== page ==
If former Uber CEO Travis Kalanick’s strategy was to be restrained and compliant on the first day of his testimony in Alphabet’s lawsuit against Uber, then the strategy on the second day was to play the chump.
Kalanick, who took the witness stand for the second time on Wednesday in the U.S. District Court for the Northern District of California, has fielded much of the attention from Alphabet’s legal team. Alphabet is eager to convince the jury that the overly ambitious, often-competitive Kalanick worked with a former engineer, Anthony Levandowski, to bring over trade secrets from the company’s self-driving arm, Waymo.
Alphabet is suing Uber for allegedly conspiring with Levandowski to bring over self-driving trade secrets from Waymo to Uber to help accelerate Uber’s slow-to-develop autonomous efforts. The company filed the lawsuit after discovering Levandowski downloaded 14,000 files before leaving Waymo to start a self-driving trucking startup, Otto, which Uber later acquired.
Uber calls the lawsuit baseless and says no files ever made it to the company.
While Waymo works hard to point the finger at Kalanick specifically, saying his winner-take-all attitude fueled a burning desire to beat Google at all costs, Uber, on the other hand, is keen on painting Kalanick as an executive passionate about solving transportation problems, especially those related to self-driving.
“When we first got started, imagine like six people being around a table and that’s your whole team,” Kalanick said when Uber attorneys asked what it was like to be the CEO of Uber. “Day in and day out you just dream what Uber could be. But as it grew you just have this huge thing. 15,000 people in basically every city in the world. Your job goes from being the team of six in the trenches ... to empowering literally thousands of teams of six.”
Kalanick, as he testified, was not the rapacious executive Waymo portrayed. Quite the contrary, he said. His was a story of betrayal on a number of fronts. He was betrayed by Alphabet CEO Larry Page and, eventually, by Levandowski, who he called “a brother from another mother.”
According to Kalanick, when it came to Alphabet — which is an investor in Uber — he was the slighted younger brother eager to work with his “big brothers,” Alphabet CEO Larry Page and chief legal counsel David Drummond.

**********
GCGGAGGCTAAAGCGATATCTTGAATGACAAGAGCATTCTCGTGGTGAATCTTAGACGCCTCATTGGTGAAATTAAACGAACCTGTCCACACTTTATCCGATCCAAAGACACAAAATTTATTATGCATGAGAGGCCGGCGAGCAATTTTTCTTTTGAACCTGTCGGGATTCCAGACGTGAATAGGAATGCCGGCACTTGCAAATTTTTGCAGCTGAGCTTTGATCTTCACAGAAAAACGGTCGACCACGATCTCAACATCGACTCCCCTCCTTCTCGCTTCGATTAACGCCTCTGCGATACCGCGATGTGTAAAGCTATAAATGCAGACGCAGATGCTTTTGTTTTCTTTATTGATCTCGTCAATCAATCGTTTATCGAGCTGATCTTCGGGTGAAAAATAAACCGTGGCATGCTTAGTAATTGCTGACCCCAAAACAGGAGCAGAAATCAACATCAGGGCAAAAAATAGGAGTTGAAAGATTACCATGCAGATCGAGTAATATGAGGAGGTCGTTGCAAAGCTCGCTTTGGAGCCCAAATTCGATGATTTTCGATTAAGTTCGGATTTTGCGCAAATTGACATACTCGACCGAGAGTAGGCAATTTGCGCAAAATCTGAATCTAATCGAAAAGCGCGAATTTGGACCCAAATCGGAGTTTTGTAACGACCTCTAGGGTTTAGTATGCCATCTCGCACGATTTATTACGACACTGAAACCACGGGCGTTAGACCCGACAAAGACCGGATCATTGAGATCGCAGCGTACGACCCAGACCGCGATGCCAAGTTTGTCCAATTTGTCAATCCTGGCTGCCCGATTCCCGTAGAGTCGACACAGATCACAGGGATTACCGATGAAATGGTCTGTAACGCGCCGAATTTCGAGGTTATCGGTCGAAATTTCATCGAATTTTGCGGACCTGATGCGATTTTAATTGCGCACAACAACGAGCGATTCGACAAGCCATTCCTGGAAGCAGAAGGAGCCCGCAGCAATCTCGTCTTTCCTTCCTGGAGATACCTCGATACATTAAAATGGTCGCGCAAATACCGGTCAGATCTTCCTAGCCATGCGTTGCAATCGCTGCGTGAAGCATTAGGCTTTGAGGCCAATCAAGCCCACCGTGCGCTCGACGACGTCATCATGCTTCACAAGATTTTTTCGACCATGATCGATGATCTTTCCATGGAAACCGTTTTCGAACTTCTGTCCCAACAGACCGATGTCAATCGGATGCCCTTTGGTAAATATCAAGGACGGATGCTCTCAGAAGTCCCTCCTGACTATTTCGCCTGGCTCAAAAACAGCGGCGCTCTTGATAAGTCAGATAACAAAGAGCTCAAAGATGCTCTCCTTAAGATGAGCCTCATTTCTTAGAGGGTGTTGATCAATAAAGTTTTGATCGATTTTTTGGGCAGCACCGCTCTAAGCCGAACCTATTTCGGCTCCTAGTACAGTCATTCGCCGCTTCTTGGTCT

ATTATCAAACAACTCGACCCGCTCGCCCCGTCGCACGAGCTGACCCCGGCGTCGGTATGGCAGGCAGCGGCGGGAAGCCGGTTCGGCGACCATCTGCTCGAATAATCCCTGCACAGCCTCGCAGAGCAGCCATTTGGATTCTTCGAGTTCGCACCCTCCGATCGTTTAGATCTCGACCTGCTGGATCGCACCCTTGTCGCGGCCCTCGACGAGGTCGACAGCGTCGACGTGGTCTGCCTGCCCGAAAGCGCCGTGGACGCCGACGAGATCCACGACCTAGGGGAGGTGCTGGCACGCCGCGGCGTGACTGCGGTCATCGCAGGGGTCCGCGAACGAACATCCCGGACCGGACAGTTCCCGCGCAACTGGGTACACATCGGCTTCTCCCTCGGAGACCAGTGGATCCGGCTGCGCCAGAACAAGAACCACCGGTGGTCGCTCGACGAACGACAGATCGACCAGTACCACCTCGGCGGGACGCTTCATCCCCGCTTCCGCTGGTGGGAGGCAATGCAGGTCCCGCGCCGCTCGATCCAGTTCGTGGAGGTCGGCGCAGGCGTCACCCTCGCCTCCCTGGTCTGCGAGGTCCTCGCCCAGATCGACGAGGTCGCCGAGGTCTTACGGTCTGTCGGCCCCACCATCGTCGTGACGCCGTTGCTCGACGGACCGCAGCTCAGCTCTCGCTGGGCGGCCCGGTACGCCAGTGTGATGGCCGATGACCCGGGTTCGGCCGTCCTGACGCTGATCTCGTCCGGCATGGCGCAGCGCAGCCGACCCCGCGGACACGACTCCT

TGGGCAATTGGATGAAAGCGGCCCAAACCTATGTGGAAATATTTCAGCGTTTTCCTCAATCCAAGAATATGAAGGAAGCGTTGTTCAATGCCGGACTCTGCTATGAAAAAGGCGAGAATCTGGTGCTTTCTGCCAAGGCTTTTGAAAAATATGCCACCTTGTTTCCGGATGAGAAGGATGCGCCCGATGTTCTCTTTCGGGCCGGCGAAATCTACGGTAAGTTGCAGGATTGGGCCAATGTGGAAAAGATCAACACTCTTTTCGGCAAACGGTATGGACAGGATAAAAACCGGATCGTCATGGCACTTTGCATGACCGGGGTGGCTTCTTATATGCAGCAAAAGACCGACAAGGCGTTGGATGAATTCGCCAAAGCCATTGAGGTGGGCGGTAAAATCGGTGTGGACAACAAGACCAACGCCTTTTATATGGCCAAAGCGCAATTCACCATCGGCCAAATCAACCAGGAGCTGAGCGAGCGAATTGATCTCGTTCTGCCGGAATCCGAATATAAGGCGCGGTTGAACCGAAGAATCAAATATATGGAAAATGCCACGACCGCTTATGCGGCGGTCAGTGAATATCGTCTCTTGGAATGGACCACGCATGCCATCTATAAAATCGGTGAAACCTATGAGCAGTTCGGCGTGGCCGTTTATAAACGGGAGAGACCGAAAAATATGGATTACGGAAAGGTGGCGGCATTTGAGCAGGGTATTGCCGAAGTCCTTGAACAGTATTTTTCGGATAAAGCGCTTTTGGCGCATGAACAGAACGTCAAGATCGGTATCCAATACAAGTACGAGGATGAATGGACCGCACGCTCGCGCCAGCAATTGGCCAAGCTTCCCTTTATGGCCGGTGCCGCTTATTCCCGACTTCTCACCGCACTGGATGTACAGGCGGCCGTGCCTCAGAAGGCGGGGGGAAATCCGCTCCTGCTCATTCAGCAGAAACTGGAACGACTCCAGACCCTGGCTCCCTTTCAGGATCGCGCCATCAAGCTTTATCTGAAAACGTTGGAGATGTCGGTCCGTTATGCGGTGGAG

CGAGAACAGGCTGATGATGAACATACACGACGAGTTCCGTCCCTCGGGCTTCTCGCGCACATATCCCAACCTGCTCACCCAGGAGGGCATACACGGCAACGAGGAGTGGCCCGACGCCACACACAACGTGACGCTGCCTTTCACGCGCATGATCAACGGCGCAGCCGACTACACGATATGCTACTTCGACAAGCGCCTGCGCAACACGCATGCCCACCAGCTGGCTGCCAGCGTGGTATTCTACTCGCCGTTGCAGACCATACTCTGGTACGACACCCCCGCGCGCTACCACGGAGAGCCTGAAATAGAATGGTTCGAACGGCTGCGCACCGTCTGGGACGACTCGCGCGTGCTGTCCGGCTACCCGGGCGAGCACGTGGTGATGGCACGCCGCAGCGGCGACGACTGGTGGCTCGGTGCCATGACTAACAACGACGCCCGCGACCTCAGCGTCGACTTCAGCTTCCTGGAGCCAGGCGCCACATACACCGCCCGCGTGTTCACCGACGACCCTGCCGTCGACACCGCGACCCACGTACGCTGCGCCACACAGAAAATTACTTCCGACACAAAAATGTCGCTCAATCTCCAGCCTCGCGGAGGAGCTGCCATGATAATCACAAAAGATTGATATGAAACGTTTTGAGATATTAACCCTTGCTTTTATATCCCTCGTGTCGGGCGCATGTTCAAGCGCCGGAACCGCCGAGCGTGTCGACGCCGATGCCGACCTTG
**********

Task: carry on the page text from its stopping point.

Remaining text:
Drummond served on Uber’s board before he stepped down over a conflict of interest in August 2016.
Kalanick says he wanted badly to work with Alphabet and Page on self-driving cars. Email evidence presented at the trial, indeed, shows Kalanick attempting to contact Page and set up a meeting with him about rumors he heard that Alphabet would be operating a competing ride-share service instead of working with Uber.
In fact, Kalanick testifies, it was Page, not him, whose decisions were fueled by a competitive nature. After making multiple attempts to work on a self-driving ride-hail network with Alphabet, Kalanick and Uber acquired a team of engineers from Carnegie Mellon University to start their own driverless efforts in 2015.
Page, Kalanick said, was “super unpumped” about that.
“Larry made it clear he was upset we were doing autonomy,” Kalanick said.
“Larry was upset we were doing his thing,” Kalanick also said.
That’s why Kalanick said he thought there was a possibility Alphabet might sue Uber over its acquisition of Otto, co-founded by a number of Waymo engineers, including Levandowski.
Page was “upset” Uber was poaching Alphabet engineers, Kalanick explained.
A big part of Uber’s strategy is to convince the jury that Waymo and Alphabet were upset Levandowski left and were also concerned over losing ground in the self-driving race to Uber. That, Uber is claiming, is really why they sued Uber — it wasn’t about files, it was about talent and competition.
“He kept saying, ‘You’re taking our people and you’re taking our IP,’” Kalanick tesified.
That raises an important question that will likely come up time and again as the trial continues: How do you ensure people are not bringing the ideas or intellectual property that they have in their head from their former employer to their current employer?
According to Kalanick, he conceded he was in fact recruiting Alphabet engineers, but said “people are not IP.”
It turns out Levandowski had a similar concern. As part of his agreement to sell his company to Uber, he and his co-founder Lior Ron required that Uber protect them against any litigation that came out of “bad acts” committed or other issues before the deal occurred.
But Kalanick says he had little knowledge of what either the acquisition agreement or the indemnification agreement said. After all, he was the busy executive of a 15,000-person company with little time to read through documents like the agreement to acquire Otto and the accompanying agreement to protect Levandowski and his team from any lawsuits.
That he didn’t read through important documents pertaining to a transaction that was valued at around $590 million is an odd admission to make under oath. Especially since, as Waymo’s attorney pointed out, Kalanick signed both those documents.
Kalanick said he trusted his legal team to handle the formal matters related to acquiring Otto. But, that’s not to say he didn’t deliver his own warning to Levandowski. According to a due diligence report cybersecurity firm Stroz Friedberg put together on Otto before Uber acquired it, Kalanick told Levandowski he didn’t want any information to get to Uber. Levandowski said he had discs with Waymo information on it, the report says, and Kalanick told him to destroy the discs.
Uber contends none of those files made it to Uber and eventually fired Levandowski for not cooperating with the suit a few months after Waymo filed it.
When asked how he felt about Levandowski now, Kalanick said: “Look, this has been a difficult process ... This makes it not as great as what we thought it was at the beginning.”
This article originally appeared on Recode.net.